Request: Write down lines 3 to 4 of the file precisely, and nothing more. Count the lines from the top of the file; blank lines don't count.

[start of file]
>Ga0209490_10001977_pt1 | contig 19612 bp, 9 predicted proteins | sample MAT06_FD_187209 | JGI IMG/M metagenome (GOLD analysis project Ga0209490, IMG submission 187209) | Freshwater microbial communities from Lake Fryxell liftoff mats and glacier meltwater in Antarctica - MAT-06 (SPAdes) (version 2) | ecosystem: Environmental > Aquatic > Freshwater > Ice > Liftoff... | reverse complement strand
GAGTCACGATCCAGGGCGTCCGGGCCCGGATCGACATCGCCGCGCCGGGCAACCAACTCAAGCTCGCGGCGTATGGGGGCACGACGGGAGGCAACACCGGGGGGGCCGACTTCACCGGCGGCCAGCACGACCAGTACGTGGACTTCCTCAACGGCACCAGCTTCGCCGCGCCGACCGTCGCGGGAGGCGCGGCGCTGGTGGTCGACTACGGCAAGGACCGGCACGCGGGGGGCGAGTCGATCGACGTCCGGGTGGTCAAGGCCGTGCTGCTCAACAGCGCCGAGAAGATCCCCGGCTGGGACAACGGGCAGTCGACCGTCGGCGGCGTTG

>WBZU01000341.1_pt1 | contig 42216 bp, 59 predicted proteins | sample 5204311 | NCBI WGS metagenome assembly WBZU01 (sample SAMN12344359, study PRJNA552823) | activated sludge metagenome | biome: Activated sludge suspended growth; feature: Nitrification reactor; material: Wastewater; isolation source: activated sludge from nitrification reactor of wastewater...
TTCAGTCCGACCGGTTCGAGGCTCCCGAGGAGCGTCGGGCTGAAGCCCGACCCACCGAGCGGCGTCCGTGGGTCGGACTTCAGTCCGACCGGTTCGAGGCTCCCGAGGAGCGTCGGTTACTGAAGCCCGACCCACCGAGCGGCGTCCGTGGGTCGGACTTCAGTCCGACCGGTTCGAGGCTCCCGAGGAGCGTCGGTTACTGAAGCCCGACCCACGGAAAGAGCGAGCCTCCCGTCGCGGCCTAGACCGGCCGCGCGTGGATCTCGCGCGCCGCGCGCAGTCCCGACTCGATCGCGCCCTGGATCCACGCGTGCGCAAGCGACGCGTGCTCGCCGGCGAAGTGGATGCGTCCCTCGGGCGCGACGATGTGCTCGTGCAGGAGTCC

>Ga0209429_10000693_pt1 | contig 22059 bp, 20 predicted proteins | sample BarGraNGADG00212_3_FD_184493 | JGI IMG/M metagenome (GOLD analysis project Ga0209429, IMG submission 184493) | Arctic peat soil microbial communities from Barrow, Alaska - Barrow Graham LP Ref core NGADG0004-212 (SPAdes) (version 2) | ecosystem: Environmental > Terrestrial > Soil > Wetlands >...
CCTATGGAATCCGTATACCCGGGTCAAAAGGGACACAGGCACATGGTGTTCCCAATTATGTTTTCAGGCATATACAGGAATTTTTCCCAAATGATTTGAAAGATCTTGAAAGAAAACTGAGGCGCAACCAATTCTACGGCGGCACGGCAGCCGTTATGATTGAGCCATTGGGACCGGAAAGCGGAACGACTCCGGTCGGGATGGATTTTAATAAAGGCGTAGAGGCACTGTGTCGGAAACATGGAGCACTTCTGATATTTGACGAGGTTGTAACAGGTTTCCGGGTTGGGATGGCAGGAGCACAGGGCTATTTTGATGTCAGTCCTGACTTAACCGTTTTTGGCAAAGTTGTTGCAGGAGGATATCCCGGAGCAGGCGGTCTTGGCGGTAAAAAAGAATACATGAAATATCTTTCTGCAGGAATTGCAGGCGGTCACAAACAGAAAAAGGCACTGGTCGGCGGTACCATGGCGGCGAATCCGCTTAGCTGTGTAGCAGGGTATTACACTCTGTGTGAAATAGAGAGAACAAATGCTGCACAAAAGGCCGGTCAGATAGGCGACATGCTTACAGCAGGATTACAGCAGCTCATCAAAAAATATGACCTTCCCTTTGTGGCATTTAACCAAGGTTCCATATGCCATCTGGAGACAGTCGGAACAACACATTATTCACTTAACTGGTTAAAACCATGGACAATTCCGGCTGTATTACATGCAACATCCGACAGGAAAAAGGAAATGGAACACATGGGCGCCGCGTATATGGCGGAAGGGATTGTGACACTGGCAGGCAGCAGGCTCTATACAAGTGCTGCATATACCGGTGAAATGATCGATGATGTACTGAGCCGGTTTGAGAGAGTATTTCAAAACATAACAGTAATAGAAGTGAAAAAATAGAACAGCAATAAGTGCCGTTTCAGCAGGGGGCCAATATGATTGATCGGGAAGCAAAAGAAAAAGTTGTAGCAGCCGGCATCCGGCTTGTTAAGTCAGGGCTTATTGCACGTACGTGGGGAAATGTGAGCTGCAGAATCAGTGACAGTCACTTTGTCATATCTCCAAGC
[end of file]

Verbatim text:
>WBZU01000341.1_pt1 | contig 42216 bp, 59 predicted proteins | sample 5204311 | NCBI WGS metagenome assembly WBZU01 (sample SAMN12344359, study PRJNA552823) | activated sludge metagenome | biome: Activated sludge suspended growth; feature: Nitrification reactor; material: Wastewater; isolation source: activated sludge from nitrification reactor of wastewater...
TTCAGTCCGACCGGTTCGAGGCTCCCGAGGAGCGTCGGGCTGAAGCCCGACCCACCGAGCGGCGTCCGTGGGTCGGACTTCAGTCCGACCGGTTCGAGGCTCCCGAGGAGCGTCGGTTACTGAAGCCCGACCCACCGAGCGGCGTCCGTGGGTCGGACTTCAGTCCGACCGGTTCGAGGCTCCCGAGGAGCGTCGGTTACTGAAGCCCGACCCACGGAAAGAGCGAGCCTCCCGTCGCGGCCTAGACCGGCCGCGCGTGGATCTCGCGCGCCGCGCGCAGTCCCGACTCGATCGCGCCCTGGATCCACGCGTGCGCAAGCGACGCGTGCTCGCCGGCGAAGTGGATGCGTCCCTCGGGCGCGACGATGTGCTCGTGCAGGAGTCC